From Sergius Bulgakov’s The Bride of the Lamb:
It is necessary to understand that the parousia, the comíng of Christ in glory, that is, in the manifestation of the Holy Spirit, is, as such, already the judgment. The parousia cannot be an external and mutually indifferent encounter between God who has come into the world and man who remains in his isolated state of being, as he was before this encounter. On the contrary, man too is clothed in glory and incorruptibility, and the creaturely Sophia becomes transparent for the Divine Sophia. This changes man’s very being, This encounter with God, this entering into the realm of the divine fire, is not something optional for human beings. It is inevitable. For some this is the time of liberation (“look up, and lift up your heads” [Luke 21:28). For others it is a time of fear and horror: “then shall all the tribes of the earth mourn, and they shall see the Son of man coming in the clouds of heaven with power and great glory” (Matt. 24:30). No one can avoid this encounter, for it is not an outward encounter but an inward one. For many this will be an unexpected and undesired transformation of their being, for the transfiguration, the light of glory given to human beings, can do more than illuminate. It can also consume in fire.
What is this fire that burns the chaff? And how is the judgment accomplished? The Judge is the Son of man, to whom the Father has given the power to judge those whom “he is not ashamed to call…..brethren” (Heb. 2:11, 17; cf. P 82:1: “God standeth in the congregation of the mighty; he judgeth among the gods”). About this judgment, which is the baptism of the world by fire, the Forerunner of the Lord says: “He (Christ) shall baptize you with the Holy Ghost, and with fire” (Matt. 3:11; Luke 3:16). This baptism by fire refers not only to the Pentecost of Zion, which opens up the kingdom of grace and serves as the precursor of the Pentecost of the world, the kingdom of glory in the parousia. This baptism is in fact the glory as the manifestation of the Holy Spirit. Christ enters the world in an evident manner for every human being by the power of the Holy Spirit. The parousia manifestly clothes every human being in Christ by the Holy Spirit.
It is precisely in this sense that the parousia is also the judgment. And Christ, as the Judge (John 5:27), judges by the Holy Spirit. Human beings are clothed in Christ, who is the Truth and the Life, by the life giving Holy Spirit, who is the Spirit of Truth. This means that every human being is inwardly confronted with the truth about himself. Every human being sees himself in the truth, by a vision that is not abstract but living, like the consuming flame of a fire from whose light one cannot hide, for all will become visible: “for judgment I am come into this world” (John 9:39), says the Lord. “Now is the judgment of this world” (12:31). But this judgment will be accomplished by Christ through the Comforter: “when he is come, he will reprove the world of sin, and of righteousness, and of judgment…Of judgment, because the prince of this world is judged” (16:8, 11).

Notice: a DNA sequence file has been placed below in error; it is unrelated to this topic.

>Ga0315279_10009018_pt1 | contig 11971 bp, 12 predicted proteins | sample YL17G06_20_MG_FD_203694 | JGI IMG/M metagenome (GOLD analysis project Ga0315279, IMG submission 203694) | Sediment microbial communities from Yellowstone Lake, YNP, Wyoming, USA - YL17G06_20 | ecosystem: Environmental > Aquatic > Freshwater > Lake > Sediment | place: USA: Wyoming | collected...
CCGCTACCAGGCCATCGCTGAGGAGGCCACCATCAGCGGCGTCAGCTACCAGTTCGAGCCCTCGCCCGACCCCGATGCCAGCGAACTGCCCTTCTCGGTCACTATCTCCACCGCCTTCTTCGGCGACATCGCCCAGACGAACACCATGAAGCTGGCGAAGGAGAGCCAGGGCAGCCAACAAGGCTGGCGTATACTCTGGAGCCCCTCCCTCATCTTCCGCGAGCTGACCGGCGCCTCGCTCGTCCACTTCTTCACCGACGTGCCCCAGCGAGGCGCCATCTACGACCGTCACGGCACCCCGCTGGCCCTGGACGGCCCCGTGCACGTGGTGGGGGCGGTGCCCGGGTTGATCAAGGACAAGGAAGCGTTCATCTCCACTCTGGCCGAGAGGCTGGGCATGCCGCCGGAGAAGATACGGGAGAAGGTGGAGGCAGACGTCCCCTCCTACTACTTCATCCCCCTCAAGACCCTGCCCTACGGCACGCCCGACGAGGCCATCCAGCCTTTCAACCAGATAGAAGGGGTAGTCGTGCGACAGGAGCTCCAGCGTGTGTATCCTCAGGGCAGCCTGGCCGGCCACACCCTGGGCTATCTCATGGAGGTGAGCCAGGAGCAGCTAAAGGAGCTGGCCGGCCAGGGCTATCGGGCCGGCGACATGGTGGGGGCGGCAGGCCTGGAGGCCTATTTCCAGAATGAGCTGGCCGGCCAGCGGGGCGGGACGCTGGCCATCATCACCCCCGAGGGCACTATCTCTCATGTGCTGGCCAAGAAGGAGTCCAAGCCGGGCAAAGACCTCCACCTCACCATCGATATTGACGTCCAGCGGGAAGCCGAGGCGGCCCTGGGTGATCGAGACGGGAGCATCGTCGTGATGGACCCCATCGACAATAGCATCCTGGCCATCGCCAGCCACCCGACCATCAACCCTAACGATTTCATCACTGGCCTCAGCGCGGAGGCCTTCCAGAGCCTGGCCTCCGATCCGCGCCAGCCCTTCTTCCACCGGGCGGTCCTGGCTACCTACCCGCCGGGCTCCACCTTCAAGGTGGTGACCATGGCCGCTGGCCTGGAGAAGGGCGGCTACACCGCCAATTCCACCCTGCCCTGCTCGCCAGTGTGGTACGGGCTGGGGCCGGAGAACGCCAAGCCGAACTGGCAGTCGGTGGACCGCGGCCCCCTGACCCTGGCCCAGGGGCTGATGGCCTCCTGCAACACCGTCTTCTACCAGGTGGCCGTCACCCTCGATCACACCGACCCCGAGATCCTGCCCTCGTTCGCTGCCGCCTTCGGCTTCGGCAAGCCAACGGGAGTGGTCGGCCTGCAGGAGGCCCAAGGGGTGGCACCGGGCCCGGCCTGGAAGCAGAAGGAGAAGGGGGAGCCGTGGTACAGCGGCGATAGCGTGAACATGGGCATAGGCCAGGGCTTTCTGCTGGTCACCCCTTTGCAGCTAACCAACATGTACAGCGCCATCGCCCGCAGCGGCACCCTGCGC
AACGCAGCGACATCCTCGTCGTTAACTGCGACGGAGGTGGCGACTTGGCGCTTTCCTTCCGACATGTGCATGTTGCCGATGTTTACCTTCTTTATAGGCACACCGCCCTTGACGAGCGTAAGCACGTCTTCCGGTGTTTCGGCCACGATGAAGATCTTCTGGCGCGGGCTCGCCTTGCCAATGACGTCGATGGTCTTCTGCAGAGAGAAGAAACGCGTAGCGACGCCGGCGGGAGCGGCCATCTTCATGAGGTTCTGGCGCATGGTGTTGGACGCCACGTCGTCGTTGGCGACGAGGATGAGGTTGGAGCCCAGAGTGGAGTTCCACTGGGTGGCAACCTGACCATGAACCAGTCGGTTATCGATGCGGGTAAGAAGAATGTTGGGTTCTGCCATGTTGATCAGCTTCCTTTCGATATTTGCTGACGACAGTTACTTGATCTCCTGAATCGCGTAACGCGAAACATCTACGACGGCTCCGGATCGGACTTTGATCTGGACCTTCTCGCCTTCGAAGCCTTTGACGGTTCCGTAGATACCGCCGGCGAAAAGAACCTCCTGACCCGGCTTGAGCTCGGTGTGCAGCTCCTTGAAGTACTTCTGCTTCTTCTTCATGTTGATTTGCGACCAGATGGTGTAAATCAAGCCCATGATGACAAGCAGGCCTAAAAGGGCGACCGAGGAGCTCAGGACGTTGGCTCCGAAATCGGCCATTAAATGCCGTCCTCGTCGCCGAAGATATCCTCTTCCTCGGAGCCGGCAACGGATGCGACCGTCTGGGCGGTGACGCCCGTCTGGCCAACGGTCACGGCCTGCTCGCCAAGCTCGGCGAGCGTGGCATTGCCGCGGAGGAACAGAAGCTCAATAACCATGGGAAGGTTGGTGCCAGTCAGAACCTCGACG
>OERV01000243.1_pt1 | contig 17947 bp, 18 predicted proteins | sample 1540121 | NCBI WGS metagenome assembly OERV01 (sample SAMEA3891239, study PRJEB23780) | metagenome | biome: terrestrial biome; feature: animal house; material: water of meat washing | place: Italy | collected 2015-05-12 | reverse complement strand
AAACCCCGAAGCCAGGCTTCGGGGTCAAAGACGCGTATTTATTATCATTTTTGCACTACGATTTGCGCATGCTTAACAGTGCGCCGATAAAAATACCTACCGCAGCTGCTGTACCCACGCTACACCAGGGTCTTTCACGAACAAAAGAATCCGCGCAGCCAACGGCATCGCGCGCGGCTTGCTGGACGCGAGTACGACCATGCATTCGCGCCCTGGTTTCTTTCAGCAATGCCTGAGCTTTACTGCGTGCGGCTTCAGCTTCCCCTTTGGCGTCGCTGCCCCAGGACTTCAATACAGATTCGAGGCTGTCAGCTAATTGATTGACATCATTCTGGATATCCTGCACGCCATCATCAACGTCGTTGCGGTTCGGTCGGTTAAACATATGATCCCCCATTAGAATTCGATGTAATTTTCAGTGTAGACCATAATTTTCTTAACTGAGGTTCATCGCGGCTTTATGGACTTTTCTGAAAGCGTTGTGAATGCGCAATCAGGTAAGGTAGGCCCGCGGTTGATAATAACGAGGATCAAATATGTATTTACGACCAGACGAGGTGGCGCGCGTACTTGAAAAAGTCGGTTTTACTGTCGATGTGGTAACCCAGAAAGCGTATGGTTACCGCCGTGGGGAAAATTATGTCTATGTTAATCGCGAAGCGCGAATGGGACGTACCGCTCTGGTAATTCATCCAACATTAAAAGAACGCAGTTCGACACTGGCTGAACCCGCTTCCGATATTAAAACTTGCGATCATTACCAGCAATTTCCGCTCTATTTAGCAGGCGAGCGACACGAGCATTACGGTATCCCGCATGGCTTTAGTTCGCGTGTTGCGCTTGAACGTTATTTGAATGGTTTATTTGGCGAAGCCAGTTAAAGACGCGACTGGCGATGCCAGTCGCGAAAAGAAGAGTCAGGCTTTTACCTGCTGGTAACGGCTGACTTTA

The manifestation of God’s glory in the world is also the manifestation of the truth itself, as well as the abolition of falsehood and the power of the father of lies (John 8:44). No falsehood, no self-deception, no error will have a place in the kingdom of truth, and this “exposure” by the Spirit of truth is already the judgment. By virtue of the truth this judgment becomes for everyone a self-judgment, a shedding of the veils of falsehood and self-deception that cover emptiness. The enthronement of Christ in the world, the reign of God come in power, is the Holy Spirit that fully, without any kenosis, pours forth upon all flesh. Christ’s revelation in the Holy Spirit has an irresistible force, which is manifested both in the universal resurrection and in the transformation of the world, with a transfiguration and glorification that extend to all flesh. This illuminating and transfiguring power is expressed in the image of fire, not natural of course but “spiritual,” which will penetrate the “spiritual” body and the spirit itself. The fire of the future age consumes, but it also transfigures, illuminates, gladdens.
…The judgement and separation consist in the fact that every human being will be placed before his own eternal image in Christ, that is, before Christ. And in the light of this image, he will see his own reality, and this comparison will be the judgmnent. It is this that is the Last Judgment of Christ upon every human being. In this judgment, the “books” are opened, for the Holy Spirit gives the power to read them clearly. Human life in all its fullness and connectedness is manifested in the implacable, inwardly irrefutable light of justice. This is a global vista, referring to man not only as a personal being but also as a generic one. Both man’s life and his responsibility are conditioned by and linked with the destinies of the whole human race. He is judged or rather he judges himself in Christ as belonging to all humankind, to the whole history of “all the nations,” in the total concreteness of all-human, universal being. He now knows this being as the life of Christ’s humanity, which He assumed in His double nature